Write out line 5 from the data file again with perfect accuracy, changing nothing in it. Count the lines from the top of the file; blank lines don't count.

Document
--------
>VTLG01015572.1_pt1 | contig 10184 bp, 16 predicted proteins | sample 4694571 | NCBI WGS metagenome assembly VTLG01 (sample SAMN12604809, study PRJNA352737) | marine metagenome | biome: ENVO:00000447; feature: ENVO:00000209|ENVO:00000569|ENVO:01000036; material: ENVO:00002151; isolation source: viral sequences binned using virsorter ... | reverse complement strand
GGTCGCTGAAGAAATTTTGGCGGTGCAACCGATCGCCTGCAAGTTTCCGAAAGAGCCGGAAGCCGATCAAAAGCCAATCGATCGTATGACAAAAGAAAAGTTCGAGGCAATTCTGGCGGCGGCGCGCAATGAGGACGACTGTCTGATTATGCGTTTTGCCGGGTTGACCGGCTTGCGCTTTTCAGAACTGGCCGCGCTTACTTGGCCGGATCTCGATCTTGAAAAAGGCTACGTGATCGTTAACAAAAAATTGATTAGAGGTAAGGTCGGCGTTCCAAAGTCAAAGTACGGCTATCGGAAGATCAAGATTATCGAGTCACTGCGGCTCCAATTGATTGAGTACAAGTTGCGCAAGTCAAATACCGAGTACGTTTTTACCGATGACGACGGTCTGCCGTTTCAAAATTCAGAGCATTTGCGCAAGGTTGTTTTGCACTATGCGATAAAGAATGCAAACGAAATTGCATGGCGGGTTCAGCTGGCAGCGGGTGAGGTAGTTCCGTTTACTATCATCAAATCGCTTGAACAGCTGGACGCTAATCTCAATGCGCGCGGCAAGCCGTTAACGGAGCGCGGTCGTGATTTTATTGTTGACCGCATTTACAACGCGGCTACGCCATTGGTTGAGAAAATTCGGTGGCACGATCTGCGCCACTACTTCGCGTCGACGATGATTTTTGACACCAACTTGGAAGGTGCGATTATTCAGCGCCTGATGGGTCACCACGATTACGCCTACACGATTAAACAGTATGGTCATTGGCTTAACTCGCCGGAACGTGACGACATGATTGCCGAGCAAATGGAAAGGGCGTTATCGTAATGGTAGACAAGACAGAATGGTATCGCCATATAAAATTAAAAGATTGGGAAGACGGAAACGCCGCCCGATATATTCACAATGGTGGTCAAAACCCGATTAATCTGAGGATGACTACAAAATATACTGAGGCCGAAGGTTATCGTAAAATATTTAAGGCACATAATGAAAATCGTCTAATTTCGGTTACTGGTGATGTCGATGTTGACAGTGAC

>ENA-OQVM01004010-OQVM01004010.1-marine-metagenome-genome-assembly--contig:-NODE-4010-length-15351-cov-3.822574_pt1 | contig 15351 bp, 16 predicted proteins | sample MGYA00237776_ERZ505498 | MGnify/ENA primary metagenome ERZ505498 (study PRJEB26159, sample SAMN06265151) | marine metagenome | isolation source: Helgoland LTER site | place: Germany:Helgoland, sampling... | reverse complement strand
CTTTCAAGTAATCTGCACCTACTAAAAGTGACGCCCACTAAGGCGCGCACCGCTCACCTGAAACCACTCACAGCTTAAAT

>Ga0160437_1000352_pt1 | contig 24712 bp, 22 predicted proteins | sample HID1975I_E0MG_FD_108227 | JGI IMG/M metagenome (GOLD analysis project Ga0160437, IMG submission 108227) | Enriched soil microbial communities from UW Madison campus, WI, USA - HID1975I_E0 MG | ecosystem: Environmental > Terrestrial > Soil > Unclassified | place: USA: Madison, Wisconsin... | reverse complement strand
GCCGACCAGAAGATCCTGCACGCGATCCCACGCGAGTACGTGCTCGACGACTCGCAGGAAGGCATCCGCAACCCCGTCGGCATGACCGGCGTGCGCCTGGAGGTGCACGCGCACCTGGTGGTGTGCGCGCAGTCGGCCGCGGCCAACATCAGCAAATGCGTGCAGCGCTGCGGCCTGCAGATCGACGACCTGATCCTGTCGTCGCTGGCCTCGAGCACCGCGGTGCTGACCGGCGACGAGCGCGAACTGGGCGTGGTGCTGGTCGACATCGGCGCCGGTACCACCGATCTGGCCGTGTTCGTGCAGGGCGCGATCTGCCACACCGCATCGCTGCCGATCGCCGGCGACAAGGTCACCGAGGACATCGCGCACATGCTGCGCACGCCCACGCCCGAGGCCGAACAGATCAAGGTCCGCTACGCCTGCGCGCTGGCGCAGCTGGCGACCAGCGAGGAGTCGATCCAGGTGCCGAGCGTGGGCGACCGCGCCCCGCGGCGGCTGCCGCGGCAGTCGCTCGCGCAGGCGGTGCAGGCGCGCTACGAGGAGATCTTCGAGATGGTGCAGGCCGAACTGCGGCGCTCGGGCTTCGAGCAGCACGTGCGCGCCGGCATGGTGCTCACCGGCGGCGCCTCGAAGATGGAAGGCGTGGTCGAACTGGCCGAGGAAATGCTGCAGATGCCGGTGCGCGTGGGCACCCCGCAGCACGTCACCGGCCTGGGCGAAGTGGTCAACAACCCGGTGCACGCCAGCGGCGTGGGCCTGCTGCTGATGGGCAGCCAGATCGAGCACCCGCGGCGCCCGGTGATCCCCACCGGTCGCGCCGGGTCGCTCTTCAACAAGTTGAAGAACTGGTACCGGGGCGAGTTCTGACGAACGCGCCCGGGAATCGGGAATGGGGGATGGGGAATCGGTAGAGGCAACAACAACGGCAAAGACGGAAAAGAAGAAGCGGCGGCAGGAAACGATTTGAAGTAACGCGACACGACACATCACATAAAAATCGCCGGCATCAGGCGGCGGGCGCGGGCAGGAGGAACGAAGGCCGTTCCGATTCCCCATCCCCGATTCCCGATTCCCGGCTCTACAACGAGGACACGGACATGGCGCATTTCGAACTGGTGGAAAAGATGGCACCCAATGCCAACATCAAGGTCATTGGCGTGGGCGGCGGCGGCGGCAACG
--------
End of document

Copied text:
>Ga0160437_1000352_pt1 | contig 24712 bp, 22 predicted proteins | sample HID1975I_E0MG_FD_108227 | JGI IMG/M metagenome (GOLD analysis project Ga0160437, IMG submission 108227) | Enriched soil microbial communities from UW Madison campus, WI, USA - HID1975I_E0 MG | ecosystem: Environmental > Terrestrial > Soil > Unclassified | place: USA: Madison, Wisconsin... | reverse complement strand